Scientists have discovered an incredible mechanism that some fish use to disguise themselves from predators in the open ocean.
The new findings could help military technologists create more effective methods of ocean camouflage, the University of Texas at Austin reported. The research shows fish use microscopic structures called platelets in their skin cells to reflect polarized light, effectively camouflaging them from hungry predators. Polarized light is composed of light waves that travel on the same plane. Light that travels under the water is usually polarized, and fish can detect variations of this type of light.
"Fish have evolved the means to detect polarized light," said Molly Cummings, professor of integrative biology in the College of Natural Sciences. "Given that, we suggested they've probably evolved the means to hide in polarized light. If we can identify that process, then we can improve upon our own camouflage technology for that environment."
For years, the U.S. Navy has been searching for ways to camouflage in open water. These new findings could provide key insights into how to accomplish this feat.
To make their findings, the researchers built a video polarimeter that can record polarized light in real time. The device allowed them to see polarized light in the same way that fish do. They built an automated rotating platform to hold the fish in place in the water while they took measurements with the polarimeter.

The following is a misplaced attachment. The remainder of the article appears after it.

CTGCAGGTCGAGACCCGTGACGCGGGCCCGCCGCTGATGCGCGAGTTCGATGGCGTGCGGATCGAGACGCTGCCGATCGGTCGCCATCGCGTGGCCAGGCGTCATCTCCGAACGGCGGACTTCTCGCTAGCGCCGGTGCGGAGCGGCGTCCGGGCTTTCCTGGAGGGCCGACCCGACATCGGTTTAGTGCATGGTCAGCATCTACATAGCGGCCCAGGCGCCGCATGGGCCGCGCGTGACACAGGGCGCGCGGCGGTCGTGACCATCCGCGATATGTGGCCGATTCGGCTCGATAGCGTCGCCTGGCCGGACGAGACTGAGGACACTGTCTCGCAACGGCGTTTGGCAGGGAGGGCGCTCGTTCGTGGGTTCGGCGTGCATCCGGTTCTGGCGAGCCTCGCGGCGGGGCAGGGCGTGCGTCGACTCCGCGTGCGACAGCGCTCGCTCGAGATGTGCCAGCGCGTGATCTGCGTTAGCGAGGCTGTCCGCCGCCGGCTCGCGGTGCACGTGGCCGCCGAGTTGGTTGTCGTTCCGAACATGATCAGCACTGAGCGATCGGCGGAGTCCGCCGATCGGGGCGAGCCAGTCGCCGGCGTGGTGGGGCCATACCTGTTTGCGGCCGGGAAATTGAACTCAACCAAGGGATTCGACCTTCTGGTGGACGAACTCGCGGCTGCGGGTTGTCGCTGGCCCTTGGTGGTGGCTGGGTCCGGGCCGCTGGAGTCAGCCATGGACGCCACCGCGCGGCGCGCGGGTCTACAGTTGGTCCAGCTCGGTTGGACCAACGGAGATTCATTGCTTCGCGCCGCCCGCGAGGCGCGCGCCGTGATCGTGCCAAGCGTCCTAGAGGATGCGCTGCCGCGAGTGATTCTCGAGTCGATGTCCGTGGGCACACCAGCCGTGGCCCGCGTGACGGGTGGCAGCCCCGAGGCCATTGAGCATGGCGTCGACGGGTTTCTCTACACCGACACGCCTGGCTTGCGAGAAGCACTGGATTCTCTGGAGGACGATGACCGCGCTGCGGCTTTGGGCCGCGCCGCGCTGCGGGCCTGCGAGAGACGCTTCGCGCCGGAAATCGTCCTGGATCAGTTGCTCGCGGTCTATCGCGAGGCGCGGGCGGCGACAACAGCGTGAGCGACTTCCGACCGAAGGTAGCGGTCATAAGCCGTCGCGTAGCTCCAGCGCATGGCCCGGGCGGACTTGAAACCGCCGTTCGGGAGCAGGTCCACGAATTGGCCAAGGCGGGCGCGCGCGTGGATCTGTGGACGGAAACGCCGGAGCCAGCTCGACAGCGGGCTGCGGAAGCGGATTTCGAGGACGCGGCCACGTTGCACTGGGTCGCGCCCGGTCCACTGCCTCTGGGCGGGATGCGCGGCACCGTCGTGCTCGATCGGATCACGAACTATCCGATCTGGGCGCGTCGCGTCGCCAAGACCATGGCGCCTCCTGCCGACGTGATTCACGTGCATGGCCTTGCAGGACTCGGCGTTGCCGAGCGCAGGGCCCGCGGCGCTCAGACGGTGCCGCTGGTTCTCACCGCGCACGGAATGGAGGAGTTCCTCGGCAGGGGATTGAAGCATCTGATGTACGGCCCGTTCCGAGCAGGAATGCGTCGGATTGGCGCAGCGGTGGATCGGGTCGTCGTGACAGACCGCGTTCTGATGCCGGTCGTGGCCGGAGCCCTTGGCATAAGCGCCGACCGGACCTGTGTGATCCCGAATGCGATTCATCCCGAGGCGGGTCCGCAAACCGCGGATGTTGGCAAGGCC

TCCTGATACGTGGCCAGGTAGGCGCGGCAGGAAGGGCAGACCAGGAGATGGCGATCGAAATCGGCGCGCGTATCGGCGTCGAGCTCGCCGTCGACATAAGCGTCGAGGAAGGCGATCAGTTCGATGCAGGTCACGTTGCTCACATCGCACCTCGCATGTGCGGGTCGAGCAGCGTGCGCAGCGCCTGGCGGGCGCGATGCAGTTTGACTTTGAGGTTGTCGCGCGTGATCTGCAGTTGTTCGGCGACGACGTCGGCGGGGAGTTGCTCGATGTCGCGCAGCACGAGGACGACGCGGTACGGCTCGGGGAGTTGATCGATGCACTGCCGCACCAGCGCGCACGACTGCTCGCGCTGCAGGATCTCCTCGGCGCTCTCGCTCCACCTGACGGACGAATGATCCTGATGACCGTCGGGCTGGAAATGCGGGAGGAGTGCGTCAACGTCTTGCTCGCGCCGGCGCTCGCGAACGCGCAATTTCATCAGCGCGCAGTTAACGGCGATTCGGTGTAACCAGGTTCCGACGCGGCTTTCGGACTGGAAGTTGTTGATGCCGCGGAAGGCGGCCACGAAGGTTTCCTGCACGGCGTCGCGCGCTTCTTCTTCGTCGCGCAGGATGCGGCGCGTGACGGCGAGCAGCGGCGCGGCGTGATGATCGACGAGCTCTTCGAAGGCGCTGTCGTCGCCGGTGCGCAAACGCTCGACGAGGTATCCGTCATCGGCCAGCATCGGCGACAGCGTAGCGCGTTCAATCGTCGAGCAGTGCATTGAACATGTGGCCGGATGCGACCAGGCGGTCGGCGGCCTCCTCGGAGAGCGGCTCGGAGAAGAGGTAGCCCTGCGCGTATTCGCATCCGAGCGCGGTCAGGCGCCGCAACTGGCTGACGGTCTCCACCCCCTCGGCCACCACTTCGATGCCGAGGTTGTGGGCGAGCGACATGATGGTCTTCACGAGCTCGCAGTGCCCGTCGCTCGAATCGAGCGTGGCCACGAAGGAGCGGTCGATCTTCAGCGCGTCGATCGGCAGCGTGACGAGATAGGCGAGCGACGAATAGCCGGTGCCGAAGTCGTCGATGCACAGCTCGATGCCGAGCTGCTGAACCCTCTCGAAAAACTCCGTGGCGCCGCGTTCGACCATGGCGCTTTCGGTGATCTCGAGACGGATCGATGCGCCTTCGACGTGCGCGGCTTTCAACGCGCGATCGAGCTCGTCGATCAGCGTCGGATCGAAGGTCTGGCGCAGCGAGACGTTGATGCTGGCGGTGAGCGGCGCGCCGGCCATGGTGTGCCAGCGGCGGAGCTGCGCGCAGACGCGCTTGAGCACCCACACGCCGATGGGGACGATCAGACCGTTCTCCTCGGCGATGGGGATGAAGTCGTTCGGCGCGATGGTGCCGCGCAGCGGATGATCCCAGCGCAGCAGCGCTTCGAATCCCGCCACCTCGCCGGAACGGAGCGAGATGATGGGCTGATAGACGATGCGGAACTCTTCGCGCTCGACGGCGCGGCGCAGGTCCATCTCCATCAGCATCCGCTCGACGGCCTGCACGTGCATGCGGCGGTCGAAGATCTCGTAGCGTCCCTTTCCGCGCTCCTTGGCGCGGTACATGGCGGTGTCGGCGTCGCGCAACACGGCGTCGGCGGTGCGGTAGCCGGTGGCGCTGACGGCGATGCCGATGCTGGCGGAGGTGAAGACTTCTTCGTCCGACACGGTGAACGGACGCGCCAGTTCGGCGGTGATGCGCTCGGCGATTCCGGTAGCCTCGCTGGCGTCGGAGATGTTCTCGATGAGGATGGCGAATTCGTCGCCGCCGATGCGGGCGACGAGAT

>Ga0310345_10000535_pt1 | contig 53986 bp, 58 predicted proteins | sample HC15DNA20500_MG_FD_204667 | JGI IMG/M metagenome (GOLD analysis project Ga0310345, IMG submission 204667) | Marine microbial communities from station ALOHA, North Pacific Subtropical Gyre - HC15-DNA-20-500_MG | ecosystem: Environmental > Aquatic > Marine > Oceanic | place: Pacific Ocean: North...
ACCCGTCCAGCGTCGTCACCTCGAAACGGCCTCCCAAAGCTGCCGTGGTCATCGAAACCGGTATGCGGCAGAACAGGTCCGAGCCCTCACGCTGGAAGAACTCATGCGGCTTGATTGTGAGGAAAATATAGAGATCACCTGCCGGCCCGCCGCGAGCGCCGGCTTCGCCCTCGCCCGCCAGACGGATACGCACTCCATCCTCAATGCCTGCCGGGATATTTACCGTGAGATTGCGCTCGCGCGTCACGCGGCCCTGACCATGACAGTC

After recording more than 1,500 different angular configurations, the researchers found two fish, the lookdown and the bigeye scad, had better camouflage in polarized light than a mirror. They were also able to camouflage themselves more efficiently than reef fish and surface-skimming fish that do not normally see polarized light. The fish were most efficient at camouflaging at "chase angles," which extend out 45 degrees in all directions from the tail or head, which are the angles at which a predator is most likely to pursue.
The researchers found the key to this incredible disappearing act was the structure of platelets within the skin cells, which work to scatter polarized light differently depending on the angle. The resesarchers hope these novel findings will one day have real-world applications.
"I think it's a great example of how human applications can take advantage of evolutionary solutions and the value of evolutionary biology," Cummings said. "It's important for people to recognize that we take advantage of evolutionary processes and solutions all the time and that even our military does."
The findings were published in a recent edition of the journal Science.